HP Takes Its Mobile Data Center Out for a Spin
ORLANDO, Fla. - Hewlett-Packard is beginning to roll out its new mobile data center called the POD or Performance Optimized Data Center, which the IT giant hopes will compete against similar high-density, mobile container offerings from IBM, Sun Microsystems and others.
HP first announced the POD in July, but the company is now beginning to ship orders to customers and is planning to take the mobile data center on a tour. The first stop of this debut tour took place at the Gartner Symposium/ITxpo here.
Steve Cumings, the director of Infrastructure for HP, said that this type of high-density mobile data center offers customers a different choice when it comes to building out an IT infrastructure or when considering an off-site disaster recovery plan. Specifically, these data centers allow users to add more compute power faster to support technology for high-performance computing (HPC) or Web 2.0 applications.
"Customers are looking to expand their data center footprint with additional capacity much faster than adding a traditional brick and mortar data center," Cumings told eWEEK on Oct. 15. "It can take 12 to 24 months to build out one of these traditional data centers and in the case of the POD, we can have one ready to ship in just about six weeks."
IBM offered a similar scenario when it rolled out its own mobile data center or the Portable Modular Data Center in June.
HP does not expect to sell larger volumes of these data centers, nor does the company expect that these data centers will ever replace more traditional facilities. However, Cumings said HP has at least one customer taking an order right now - he declined to name the specific company - and others are also interested.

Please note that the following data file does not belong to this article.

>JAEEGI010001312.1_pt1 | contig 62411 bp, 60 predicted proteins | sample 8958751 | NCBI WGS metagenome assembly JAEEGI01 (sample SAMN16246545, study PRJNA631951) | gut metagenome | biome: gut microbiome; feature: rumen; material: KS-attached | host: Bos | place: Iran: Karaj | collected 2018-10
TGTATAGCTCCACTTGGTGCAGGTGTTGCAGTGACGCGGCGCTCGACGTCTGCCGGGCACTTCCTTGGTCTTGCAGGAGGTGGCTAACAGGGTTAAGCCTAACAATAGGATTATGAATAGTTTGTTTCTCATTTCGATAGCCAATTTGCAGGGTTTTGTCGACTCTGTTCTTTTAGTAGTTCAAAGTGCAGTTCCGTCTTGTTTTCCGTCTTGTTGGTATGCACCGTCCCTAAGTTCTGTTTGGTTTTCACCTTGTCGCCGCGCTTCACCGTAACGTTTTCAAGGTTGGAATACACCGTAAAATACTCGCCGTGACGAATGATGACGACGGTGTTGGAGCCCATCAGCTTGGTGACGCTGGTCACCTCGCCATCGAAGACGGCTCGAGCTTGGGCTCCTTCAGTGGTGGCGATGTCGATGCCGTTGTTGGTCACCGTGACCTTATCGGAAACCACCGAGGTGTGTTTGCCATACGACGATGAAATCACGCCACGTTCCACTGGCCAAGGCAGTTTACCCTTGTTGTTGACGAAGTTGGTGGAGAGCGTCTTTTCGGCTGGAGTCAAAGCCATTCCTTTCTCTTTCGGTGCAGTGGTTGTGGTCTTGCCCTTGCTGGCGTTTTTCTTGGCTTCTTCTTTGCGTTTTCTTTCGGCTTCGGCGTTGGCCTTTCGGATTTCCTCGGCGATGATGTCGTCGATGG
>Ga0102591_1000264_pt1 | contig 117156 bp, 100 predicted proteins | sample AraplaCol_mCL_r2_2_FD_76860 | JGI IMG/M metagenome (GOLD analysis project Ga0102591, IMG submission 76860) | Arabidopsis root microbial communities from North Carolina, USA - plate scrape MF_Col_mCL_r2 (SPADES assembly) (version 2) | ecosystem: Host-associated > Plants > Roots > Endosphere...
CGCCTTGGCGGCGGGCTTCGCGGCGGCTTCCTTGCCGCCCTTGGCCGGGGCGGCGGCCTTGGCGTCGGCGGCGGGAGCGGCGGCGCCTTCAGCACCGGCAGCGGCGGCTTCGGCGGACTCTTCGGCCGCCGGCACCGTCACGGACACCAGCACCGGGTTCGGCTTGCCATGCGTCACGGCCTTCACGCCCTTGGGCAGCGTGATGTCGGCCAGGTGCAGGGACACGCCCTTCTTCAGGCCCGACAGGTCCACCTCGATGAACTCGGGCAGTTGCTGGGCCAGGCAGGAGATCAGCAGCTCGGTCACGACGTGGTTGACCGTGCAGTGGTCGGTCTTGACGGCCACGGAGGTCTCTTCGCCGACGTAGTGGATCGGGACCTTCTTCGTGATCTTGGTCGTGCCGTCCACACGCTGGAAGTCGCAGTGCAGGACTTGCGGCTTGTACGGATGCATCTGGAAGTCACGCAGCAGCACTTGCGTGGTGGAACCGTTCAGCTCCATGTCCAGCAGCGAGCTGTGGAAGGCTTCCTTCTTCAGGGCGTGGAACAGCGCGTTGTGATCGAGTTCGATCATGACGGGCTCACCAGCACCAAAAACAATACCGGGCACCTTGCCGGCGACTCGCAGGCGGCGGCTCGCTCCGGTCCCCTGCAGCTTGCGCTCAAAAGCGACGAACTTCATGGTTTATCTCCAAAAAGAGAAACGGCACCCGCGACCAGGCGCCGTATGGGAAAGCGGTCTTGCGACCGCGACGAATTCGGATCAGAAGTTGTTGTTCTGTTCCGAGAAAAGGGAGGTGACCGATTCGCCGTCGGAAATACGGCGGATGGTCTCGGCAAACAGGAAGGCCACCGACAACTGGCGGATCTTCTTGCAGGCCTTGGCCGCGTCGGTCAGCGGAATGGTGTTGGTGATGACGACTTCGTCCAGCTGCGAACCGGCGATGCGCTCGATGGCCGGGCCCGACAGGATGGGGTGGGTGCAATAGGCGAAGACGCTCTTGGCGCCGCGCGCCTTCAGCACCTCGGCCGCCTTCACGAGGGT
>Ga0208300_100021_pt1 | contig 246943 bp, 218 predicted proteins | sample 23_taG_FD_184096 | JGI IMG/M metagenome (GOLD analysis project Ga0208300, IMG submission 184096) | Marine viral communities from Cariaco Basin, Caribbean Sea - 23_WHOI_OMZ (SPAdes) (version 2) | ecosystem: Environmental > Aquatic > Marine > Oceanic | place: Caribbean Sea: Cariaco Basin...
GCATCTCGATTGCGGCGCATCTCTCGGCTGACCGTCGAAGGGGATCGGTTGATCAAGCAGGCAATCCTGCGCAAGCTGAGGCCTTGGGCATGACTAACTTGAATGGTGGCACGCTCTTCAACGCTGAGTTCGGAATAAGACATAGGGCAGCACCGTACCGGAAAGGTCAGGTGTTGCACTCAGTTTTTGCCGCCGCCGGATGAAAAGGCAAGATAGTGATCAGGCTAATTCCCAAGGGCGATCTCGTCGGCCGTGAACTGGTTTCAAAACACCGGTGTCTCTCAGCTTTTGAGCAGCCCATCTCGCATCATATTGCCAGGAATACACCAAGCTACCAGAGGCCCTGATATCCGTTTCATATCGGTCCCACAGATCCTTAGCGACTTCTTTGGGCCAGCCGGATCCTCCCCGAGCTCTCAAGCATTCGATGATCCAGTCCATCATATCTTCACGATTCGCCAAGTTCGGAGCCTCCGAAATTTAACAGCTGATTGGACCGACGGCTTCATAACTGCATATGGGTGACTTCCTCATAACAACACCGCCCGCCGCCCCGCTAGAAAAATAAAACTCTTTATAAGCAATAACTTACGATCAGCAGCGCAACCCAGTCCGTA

The POD is also a way for HP to build out its IT services division.
HP can set up a POD and offer a number of extras, such as consulting work, for companies looking for the optimal location to place the container in order to take advantage of space and access to power. The POD is also flexible enough to support other IT hardware, which HP and its engineers can then support and service.
At the Gartner show, HP showed off a nearly full container that supported 50U (87.5-inch) cabinets that were packed with 2U (3.5-inch) servers that were each made up of four compute nodes. A complete 8-foot-by-40-foot POD container can support up to 3,520 blade servers or a total of 12,000 hard disk drives that offer 12TB of data storage. An HP POD also comes equipped with HP's Insight Manager or OpenView to help manage the servers.
The POD is also set up with alternative hot and cold aisles for optimized heating and cooling. The hot air from one side is sucked up through the ceiling heat exchange, chilled and returned as cold air to the other side.
Finally, Cumings said the mobile data center offers a significant power density ratio compared to a traditional facility. In the POD, HP ensured that container uses 1,800 watts per square foot compared to the 250 to 300 watts per square foot typically seen in an enterprise data center.